Pervasiveness of Dynamic Pricing

Dr Tomislav Rimac, professor at ESCI-UPF, explains through this article the effects, importance and omnipresence of price dynamics and the value of money while relating it to its personal experience and numerous anecdotes.

Clara Schumann, a child prodigy and one of the most distinguished composers and pianists of the Romantic era, irreversibly marked my university days and my professional career. Here, I could be telling you a story of a young man who came under the spell of Clara Schumann’s music or a story how the young man started to learn about omission injustice the history has made to many talented and accomplished women who were living in shadows of their famous husbands and male colleagues. Undoubtedly, these stories would make an interesting read. However, the story I am about to tell you is a mundane one. Albeit, this is not making my task any easier. I need to convince you that there is a coherent link between Clara Schumann and dynamic pricing. Let me start, and hopefully we will get to the coveted “aha” moment.

My first lessons about the importance and effects of pricing did not come from university lectures or corporate offices of downtown Toronto where I spent much of my pre-academic career. No, my learning was experiential, and the setting was a clandestine market that was thriving in then Yugoslavia. There is no easy way to describe and classify Yugoslav’s economy since the constitutional reforms that took place in mid-1970s’. It was a large-scale experiment that followed neither a market model nor the state-command model of economy. Despite number of well-intended and worthy initiatives, what was painfully clear by the end of 1980s’ was that the system was failing. The rampant inflation, reaching 2000 % annually, was one of the indicators of the gravity of the problem.

Those days, many stores were closing daily for an hour or two to adjust prices. Initially they would put “Doing inventory” sign that eventually turned into much more explicit description – “Changing prices”. In the golden age of Yugoslav basketball, the main sport of ordinary citizens was “getting rid of cash”. As soon as one would get salary, pay the bills and buy as much imperishable food as possible, the focus would shift to preservation of the value of what was left. Bank savings accounts and mattresses were losing propositions. The only viable option was changing the local currency for a foreign currency. However, a rudimentary foreign exchange mechanism that existed prior to the inflationary era was suspended.

The currency of choice was “Deutsche Mark,” the currency of Federal Republic of Germany or West Germany as most people called it. The trades were executed almost exclusively in 100-mark bills – crisp, bluish-purplish bills displaying the image of Clara Schumann. Sometimes, we called them simply “Claras” – “I need 3 Claras. Do you know someone who is selling?” So, a buyer – a person with a surplus of Yugoslav Dinars – would look for a seller – a person with Claras willing to exchange them, of course pocketing a healthy premium. The university lecture rooms were our trading floors. Plastic bags, or brown paper bags for more discrete traders, filled with dinars were exchanged for one or more value-preserving Claras.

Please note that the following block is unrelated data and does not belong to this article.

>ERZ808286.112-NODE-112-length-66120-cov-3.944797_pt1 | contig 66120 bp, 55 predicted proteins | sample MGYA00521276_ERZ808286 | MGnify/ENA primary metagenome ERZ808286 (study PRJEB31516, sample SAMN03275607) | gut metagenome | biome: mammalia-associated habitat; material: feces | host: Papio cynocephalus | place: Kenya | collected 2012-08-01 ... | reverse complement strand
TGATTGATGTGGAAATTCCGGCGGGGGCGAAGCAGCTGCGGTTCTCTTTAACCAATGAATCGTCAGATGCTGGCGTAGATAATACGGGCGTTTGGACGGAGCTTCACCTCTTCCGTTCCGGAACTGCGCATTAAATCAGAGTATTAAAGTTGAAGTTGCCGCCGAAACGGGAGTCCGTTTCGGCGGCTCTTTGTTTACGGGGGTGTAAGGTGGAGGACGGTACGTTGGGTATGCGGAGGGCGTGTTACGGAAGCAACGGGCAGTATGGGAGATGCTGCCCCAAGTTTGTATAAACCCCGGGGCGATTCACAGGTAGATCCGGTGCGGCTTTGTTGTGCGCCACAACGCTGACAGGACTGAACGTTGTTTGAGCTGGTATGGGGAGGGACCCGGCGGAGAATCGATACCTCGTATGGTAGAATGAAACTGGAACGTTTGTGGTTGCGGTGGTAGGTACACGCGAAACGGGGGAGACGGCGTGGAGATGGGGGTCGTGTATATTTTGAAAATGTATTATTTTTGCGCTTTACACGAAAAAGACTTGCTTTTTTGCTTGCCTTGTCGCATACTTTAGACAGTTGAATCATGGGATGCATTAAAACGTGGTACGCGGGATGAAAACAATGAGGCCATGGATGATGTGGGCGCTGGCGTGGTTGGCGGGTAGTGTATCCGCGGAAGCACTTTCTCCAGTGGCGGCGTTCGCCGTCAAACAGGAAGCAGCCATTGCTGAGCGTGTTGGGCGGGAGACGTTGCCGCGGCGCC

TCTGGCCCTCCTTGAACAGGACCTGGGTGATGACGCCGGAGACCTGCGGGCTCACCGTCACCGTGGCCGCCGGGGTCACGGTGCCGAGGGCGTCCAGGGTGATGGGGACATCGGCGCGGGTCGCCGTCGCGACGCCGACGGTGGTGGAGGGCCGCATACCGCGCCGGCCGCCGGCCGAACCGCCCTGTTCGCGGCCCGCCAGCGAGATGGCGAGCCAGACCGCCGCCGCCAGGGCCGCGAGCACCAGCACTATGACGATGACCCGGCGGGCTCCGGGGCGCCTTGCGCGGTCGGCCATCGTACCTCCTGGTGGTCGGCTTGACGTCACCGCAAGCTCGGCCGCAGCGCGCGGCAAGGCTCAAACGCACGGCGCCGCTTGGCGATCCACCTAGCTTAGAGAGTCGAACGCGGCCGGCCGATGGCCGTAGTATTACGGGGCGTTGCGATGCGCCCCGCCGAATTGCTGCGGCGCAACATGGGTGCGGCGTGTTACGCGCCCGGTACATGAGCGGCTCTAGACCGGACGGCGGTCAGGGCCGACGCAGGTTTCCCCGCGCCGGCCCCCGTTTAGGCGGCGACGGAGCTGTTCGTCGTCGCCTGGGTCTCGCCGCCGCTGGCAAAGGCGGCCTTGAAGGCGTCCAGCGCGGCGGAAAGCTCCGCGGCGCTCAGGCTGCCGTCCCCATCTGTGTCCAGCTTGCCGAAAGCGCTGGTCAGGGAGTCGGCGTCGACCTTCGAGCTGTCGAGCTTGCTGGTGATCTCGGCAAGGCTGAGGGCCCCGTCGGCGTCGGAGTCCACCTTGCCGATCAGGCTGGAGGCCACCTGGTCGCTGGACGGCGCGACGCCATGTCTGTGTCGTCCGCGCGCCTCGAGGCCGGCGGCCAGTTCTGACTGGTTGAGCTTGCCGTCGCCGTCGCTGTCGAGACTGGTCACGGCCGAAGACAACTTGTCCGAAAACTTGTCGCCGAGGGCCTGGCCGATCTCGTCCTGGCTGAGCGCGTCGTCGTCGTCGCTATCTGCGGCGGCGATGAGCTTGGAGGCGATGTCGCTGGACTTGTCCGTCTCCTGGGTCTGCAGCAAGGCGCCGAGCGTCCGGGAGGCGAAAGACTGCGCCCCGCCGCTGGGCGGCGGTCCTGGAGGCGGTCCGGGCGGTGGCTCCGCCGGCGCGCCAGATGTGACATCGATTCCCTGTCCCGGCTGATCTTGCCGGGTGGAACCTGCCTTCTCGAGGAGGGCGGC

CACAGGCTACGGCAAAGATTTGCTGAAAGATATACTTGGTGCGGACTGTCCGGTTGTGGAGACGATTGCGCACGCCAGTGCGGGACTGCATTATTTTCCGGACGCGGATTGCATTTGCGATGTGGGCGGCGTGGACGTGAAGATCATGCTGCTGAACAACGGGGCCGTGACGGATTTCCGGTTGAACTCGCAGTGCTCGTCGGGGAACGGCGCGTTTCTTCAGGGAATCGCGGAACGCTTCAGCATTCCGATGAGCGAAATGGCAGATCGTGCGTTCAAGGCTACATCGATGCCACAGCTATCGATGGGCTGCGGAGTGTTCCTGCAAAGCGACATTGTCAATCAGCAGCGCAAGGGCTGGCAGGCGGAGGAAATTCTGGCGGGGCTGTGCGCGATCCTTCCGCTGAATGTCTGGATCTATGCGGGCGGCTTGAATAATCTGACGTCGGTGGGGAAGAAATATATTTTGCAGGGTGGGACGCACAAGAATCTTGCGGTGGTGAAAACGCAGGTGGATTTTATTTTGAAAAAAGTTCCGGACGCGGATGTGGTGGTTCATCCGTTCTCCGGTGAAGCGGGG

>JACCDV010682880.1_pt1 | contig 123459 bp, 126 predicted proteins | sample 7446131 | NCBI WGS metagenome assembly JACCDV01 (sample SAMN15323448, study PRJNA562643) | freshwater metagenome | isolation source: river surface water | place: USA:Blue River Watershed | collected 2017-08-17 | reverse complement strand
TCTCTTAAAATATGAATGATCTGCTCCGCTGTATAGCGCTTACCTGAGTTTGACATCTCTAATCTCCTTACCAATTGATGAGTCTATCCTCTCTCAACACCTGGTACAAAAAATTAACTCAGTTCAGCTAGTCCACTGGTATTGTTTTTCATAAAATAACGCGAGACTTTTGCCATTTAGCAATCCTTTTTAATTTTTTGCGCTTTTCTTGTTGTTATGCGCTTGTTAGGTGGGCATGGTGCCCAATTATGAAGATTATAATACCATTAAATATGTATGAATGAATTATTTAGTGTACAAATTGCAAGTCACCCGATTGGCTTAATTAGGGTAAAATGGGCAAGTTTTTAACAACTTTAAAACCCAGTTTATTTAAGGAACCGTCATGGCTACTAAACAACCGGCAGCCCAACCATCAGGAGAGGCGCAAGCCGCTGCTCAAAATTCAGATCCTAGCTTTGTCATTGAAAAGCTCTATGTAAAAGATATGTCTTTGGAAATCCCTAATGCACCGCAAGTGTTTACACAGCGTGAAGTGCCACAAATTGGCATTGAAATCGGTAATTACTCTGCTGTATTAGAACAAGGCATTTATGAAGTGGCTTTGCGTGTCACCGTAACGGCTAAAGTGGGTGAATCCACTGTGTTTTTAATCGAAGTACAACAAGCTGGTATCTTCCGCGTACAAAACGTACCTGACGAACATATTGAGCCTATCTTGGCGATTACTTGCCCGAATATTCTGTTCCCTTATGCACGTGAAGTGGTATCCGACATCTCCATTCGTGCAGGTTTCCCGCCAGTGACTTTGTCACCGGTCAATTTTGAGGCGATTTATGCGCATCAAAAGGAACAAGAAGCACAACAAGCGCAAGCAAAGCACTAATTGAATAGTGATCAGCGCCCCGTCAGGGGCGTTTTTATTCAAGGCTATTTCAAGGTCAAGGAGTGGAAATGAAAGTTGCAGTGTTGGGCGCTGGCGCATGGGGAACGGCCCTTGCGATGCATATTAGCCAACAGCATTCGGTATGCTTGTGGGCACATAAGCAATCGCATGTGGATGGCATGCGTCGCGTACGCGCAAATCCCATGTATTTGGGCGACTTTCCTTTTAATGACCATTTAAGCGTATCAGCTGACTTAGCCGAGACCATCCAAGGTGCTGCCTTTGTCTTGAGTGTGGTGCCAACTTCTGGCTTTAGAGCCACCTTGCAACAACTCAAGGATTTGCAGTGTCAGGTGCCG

«Price is one of the least understood parts of the marketing mix»

Entrepreneurial inclinations combined with augmented needs and wants of young age make for a dangerous mix especially in presence of an “entrepreneurial opportunity”. It didn’t take me long to convert my parents and relatives into my venture capitalists. Rental of family summer house on an Adriatic island to foreign tourist who dutifully paid in cash and in German marks together with an army of relatives “gastarbeiters” (German guest workers) who needed dinars when visiting home, provided a steady inflow of Claras. You might be surprised to learn that in spite of inflation, the price was not only increasing. Christmas, Easter and summer holidays were periods of Claras over-supply resulting in stalled price increases or even price reductions. Occasional visits of relatives during off-peak periods disturbed the fragile market equilibrium and we were forced to adjust prices. Similarly, we all kept abreast of government decisions as well as of official credit-seeking trips to Western Europe that would typically ensure a temporary respite for the citizens but hurt our business. This is how I learned about price and dynamic pricing, long before I was exposed to elegant mathematical models that despite their elegance lacked the magic of Clara Schumann’s music.

What this story shows us is that in all walks of life people are constantly convincing each other to part with their money while at the same time making decisions about whether something is worth their money. In the world we designed, price is one of the most powerful and pervasive economic force. Raymond Corey said that “pricing is the moment of truth – all of marketing comes to focus in the pricing decision”. Yet, price is one of the least understood parts of the marketing mix. It is like one of those complex recipes from your grandmother’s cookbook where you know all necessary ingredients (economics, psychology, strategy…) and their proportions, you know which tools to use (mathematics, algorithms…), you are motivated to get it right by the expectation of a great dish and prospect of eating it (profit), yet, it doesn’t work every time.